Usually, when a blood sample is positive for HBV DNA, the liver sample is too; however, HBV DNA from the liver can be detected even when HBV cannot be detected in serum. Patients with undetectable HBV DNA in the liver have also undetectable levels of HBV DNA in peripheral blood[2]. However, there are no standardized assays and liver specimens are not routinely obtained[7]. Commercial assays use serum or plasma to determine the presence and the amount of HBV DNA. In some studies using the woodchuck model, occult WHV was shown to persist in peripheral blood mononuclear cells (PBMC)[13,14]. Samples for studying HBV DNA should be collected and stored in appropriate conditions, and the risk of cross-contamination should be avoided[1]. However, which is the best DNA extraction method to apply in the OBI diagnosis remains unclear[2].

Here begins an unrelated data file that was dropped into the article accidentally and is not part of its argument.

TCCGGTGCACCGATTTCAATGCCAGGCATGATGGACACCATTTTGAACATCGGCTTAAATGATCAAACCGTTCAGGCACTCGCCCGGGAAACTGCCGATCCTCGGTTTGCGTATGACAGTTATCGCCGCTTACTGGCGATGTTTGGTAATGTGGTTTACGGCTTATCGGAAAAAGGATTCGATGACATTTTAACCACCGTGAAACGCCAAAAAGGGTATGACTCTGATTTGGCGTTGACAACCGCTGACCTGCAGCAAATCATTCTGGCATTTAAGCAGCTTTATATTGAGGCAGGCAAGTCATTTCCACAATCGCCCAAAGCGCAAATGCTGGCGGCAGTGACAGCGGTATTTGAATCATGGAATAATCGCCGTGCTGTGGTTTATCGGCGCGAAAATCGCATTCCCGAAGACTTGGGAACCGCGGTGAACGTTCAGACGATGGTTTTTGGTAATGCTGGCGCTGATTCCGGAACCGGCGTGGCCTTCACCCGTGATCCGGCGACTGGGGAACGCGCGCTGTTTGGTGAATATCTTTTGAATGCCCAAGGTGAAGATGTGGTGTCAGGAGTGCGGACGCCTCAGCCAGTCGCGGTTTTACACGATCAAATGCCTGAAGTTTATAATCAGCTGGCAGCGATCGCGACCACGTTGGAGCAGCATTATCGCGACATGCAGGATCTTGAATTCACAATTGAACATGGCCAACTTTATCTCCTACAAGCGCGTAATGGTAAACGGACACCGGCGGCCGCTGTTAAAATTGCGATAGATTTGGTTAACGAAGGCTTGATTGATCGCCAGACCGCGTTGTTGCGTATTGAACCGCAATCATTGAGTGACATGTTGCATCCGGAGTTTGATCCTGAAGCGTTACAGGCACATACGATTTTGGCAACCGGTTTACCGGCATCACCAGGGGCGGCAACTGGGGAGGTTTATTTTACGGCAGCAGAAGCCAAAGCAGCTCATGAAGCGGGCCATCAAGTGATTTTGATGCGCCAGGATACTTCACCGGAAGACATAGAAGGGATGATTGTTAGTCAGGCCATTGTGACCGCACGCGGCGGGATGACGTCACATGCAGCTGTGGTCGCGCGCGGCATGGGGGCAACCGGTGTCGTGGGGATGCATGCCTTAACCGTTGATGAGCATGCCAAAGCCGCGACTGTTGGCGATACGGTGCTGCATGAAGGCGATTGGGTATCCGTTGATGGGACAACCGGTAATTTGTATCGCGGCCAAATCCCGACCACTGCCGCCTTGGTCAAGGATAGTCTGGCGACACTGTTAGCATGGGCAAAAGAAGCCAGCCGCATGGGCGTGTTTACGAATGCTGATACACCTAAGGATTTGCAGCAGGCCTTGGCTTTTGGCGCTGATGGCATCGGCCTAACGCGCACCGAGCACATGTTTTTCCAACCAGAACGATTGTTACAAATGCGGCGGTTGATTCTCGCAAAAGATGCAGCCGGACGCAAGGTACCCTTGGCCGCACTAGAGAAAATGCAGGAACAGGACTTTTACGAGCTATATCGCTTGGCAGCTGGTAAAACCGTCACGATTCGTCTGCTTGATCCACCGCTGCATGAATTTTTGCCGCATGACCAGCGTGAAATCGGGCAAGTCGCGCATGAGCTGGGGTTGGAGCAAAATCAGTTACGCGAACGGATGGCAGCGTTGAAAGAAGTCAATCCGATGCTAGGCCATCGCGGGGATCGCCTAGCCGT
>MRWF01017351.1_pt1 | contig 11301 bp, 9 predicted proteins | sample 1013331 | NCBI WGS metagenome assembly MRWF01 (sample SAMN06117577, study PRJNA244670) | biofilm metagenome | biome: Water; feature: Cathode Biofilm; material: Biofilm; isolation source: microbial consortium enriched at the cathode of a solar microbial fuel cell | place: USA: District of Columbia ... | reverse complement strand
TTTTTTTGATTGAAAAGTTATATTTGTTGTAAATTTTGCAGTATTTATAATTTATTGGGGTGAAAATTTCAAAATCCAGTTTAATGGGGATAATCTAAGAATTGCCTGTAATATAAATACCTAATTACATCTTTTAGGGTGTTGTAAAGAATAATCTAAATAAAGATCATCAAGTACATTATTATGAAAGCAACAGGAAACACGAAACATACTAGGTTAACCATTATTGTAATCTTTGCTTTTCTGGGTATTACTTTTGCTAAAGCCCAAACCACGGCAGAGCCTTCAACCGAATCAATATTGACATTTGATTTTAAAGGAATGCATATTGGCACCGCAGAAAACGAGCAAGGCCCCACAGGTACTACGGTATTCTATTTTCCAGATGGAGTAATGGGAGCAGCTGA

To reduce variability and risk of contamination, reagents that are ready to use or that use automatic systems to extract DNA have been proposed. Nine years ago twenty-two laboratories participated in an international collaborative study to establish a WHO international standard (97/746) for HBV DNA nucleic acid amplification techniques (NAT)[15]. A subtype adw2 genotype A isolate was used. Based on this study, one IU of the standard is equivalent to 6.31-6.42 genomic equivalents (geq) if a PCR assay is used. Therefore, the results of the DNA for HBV must be expressed as IU/mL, but accurate conversion factors depend on the chemistry used for HBV DNA quantification, and range from 5.26 to 7.3 copies/IU. Despite these attempts, there is still variability in the results; therefore, using one assay should be used to monitor any particular patients or group of patients[7]. In case of blood banks the NAT is used to screen for Hepatitis C virus (HCV), Human Immunodeficiency Virus 1 (HIV-1), and HBV. Plasma pooling is often used because of high cost issues, which introduces a dilution factor and decreases the sensitivity of the assay. This is critical in the case of OBI, because the levels of HBV DNA are very low. Moreover, the use of plasma pooling can be aggravated by using triplex assays to detect the three viral genomes at the same time. González et al[16], using blood donors in Madrid, found that donors in the window period and donors with OBI were not uncommon. Furthermore, they were detected at a higher frequency using individual nucleic acid testing (NAT) than with minipool NAT blood.